Passengers wait in line at a Southwest Airlines tcket counter

Carriers trying to fill planes to the max routinely overbook flights to account for no-shows, leaving some travelers without seats. But those bumped passengers have rights.  Based on the numbers, America’s major airlines are doing a better job of getting us to our destinations on time and with our luggage in tow — assuming we can get on the flights.

Not only is the rate of lost luggage lower than it has been in years, the on-time performance for the nation’s biggest airlines reached a record 88.6% in November, the best rate since the Bureau of Transportation Statistics began keeping track of the numbers in 1987.

But there is a growing trend that spells trouble for travelers: More passengers are getting bumped from flights.

In the first nine months of 2009, the rate of ticketed passengers who were denied boarding was 1.22 per 10,000 travelers, compared with 1.12 in the same period in 2008.

That equates to nearly 54,000 passengers involuntarily bumped in the first nine months of 2009, up from about 47,000 fliers in the same period in 2008.

The bumping increase is largely a result of the slumping economy, which has reduced airline demand and prompted carriers to eliminate flights and fill planes to the max — or beyond. Indeed, it is no secret that airlines routinely overbook planes because they expect that some passengers won’t show up for a flight.

“The carriers overbook to account for the no-show factor,” said David Castelveter, a spokesman for the Air Transport Assn., a trade organization of the nation’s largest airlines. “Airline seats are perishable, and once the seat has left the terminal the opportunity to sell it is gone.”

How much airlines overbook varies by carrier, route and even the makeup of the passengers.

Business-class passengers who are flying for meetings or conferences are more likely to miss a flight because of scheduling conflicts than a family that has been planning for months to visit grandma for the holidays. Thus, airlines may overbook more seats on commuter flights heavily favored by business travelers.

“It literally varies on a flight-to-flight, day-to-day basis,” said Tim Winship, publisher of, a website that reports on the industry’s frequent-flier programs. “It’s a dynamic formula rather than a set formula.”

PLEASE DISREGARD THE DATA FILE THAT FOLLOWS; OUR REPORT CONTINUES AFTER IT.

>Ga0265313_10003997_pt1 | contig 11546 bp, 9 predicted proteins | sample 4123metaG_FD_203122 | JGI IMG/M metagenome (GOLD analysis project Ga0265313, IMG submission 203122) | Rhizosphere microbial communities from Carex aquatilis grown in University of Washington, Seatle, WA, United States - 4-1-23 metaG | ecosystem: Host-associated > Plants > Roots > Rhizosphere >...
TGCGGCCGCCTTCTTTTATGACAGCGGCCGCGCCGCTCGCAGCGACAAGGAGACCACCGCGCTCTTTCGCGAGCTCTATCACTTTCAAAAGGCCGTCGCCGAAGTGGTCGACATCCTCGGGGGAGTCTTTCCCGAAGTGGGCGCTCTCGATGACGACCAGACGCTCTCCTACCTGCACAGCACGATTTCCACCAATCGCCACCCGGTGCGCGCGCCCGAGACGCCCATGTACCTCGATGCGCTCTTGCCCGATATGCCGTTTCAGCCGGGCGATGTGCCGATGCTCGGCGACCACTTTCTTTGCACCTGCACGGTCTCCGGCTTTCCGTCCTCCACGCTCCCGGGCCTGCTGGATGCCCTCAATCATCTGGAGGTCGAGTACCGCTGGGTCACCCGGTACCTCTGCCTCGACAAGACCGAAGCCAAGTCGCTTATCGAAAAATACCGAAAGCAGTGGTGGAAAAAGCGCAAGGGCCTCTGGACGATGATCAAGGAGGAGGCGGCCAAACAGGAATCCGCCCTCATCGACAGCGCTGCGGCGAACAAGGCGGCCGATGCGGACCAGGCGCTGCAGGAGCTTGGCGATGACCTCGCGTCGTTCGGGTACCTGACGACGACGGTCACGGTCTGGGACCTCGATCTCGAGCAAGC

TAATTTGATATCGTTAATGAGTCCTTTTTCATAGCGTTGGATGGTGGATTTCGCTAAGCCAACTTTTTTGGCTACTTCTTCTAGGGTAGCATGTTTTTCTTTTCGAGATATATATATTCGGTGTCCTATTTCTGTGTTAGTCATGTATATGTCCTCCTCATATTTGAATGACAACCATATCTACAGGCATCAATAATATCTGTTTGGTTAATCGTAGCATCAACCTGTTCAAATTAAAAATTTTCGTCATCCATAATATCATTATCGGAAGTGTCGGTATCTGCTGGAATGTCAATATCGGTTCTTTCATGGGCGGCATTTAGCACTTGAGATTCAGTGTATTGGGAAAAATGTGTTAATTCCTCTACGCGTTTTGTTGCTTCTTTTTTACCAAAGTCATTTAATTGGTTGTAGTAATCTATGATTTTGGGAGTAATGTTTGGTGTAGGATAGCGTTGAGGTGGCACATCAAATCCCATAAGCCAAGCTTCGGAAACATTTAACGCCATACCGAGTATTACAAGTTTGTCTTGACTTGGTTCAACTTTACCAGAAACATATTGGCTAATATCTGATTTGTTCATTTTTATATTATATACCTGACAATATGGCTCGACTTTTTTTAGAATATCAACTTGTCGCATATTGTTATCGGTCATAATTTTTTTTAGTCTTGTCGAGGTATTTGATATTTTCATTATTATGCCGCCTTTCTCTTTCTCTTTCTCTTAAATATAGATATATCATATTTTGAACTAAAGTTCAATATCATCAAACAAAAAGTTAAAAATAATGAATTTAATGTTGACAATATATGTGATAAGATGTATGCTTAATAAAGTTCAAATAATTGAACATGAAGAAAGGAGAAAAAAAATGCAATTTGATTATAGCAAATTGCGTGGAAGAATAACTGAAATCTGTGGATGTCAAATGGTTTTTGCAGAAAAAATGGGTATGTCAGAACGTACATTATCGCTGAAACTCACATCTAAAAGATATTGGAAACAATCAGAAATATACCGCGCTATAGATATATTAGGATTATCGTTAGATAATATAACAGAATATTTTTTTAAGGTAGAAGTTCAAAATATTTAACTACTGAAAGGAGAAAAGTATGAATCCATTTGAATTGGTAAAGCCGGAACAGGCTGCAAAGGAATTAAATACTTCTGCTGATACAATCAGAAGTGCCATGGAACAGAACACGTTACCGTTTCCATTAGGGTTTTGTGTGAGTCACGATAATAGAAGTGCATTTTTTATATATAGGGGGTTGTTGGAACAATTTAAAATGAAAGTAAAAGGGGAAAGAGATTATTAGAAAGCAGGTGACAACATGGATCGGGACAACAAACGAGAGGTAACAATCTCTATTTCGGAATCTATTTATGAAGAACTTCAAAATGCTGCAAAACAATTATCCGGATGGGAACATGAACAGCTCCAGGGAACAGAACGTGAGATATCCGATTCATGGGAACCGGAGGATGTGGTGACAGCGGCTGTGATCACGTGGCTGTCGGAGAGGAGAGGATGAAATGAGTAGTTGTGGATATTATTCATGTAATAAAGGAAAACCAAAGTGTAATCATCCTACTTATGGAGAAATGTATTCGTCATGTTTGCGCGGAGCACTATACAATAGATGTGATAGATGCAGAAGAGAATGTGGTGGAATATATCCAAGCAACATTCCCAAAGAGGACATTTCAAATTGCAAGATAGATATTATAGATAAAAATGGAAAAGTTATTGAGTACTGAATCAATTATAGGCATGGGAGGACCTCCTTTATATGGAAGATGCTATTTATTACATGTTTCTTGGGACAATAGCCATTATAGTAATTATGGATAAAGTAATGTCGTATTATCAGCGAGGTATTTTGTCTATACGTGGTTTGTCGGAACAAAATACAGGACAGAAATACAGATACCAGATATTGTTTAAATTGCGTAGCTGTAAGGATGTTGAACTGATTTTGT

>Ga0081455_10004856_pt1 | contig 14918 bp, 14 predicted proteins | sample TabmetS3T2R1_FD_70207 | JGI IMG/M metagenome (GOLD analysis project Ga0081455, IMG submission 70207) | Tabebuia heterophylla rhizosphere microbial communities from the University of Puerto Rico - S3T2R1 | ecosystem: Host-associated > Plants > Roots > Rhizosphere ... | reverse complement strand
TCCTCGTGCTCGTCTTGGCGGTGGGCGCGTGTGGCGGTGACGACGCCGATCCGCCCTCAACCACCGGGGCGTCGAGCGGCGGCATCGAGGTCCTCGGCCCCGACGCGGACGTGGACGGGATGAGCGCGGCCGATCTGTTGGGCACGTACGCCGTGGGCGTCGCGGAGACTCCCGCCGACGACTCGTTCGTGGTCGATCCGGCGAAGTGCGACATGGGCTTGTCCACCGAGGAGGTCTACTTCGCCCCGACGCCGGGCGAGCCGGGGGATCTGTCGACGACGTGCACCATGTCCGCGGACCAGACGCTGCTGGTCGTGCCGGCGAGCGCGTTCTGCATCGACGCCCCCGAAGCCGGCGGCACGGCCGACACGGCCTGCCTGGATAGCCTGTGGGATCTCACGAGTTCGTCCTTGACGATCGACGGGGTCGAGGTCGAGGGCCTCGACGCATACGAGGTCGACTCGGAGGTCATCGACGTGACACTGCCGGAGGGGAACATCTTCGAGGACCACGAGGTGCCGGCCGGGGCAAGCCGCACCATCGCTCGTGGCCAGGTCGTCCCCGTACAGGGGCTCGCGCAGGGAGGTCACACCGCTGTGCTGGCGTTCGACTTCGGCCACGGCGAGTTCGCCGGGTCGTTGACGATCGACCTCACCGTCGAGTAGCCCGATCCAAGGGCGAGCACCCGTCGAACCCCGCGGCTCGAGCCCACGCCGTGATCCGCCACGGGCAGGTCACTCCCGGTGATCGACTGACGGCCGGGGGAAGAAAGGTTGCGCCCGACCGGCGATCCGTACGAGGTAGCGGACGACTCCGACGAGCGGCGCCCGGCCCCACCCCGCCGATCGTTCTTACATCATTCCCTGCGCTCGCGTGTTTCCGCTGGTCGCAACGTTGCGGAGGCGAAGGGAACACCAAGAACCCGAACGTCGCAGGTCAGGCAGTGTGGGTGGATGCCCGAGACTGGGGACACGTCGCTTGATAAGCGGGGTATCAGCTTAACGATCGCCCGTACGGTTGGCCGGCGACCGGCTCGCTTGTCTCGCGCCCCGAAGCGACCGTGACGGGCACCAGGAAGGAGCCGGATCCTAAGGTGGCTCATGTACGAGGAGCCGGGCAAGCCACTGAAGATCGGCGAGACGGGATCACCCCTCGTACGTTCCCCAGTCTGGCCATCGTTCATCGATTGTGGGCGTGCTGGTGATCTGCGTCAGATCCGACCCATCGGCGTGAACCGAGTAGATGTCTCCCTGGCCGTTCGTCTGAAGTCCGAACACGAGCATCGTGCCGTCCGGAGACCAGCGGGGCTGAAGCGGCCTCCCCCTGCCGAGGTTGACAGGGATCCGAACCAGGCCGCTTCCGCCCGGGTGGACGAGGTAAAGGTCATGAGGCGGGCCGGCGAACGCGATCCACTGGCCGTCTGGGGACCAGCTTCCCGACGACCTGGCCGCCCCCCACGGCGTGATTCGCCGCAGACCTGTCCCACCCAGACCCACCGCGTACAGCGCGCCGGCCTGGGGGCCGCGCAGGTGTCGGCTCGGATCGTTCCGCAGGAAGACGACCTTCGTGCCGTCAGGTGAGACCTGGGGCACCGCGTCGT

Overbooking is not an exact science, and when airlines miscalculate the “no-show factor” they must bump passengers from full flights.

Still, you have rights if the flight you are scheduled to board has been overbooked.

Airlines are required by federal law to first try to get passengers to voluntarily give up their seats. That is when you can make the most of the situation.

The airline gate agents will initially try to entice passengers to give up seats with an offer of a free ticket on a later flight plus cash or a voucher for a future flight.

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Passengers can haggle with the gate agents, Winship said. You can even ask for a free meal voucher or a pass for the airlines’ VIP lounge in addition to a free airline ticket. Don’t be surprised if the agent tries to low-ball you. The airlines are trying to spend as little as possible to get you to your destination.

But don’t get too greedy in your demands, Winship warned, because the gate agents may reject your offer, knowing that other passengers may be willing to give up their seats for less.

“It’s greed versus fear,” Winship said.

Things get a bit more complicated if an airline can’t get enough passengers to give up seats voluntarily.

By law, if the airline denies you a seat because of overbooking but arranges to put you on another flight that arrives within an hour of your original arrival time, the carrier is not obligated to compensate you at all.

If, however, you are bumped and the airline gets you on a flight that arrives within two hours of your original arrival time, the carrier must compensate you with 100% of the value of the ticket, up to a maximum of $400.

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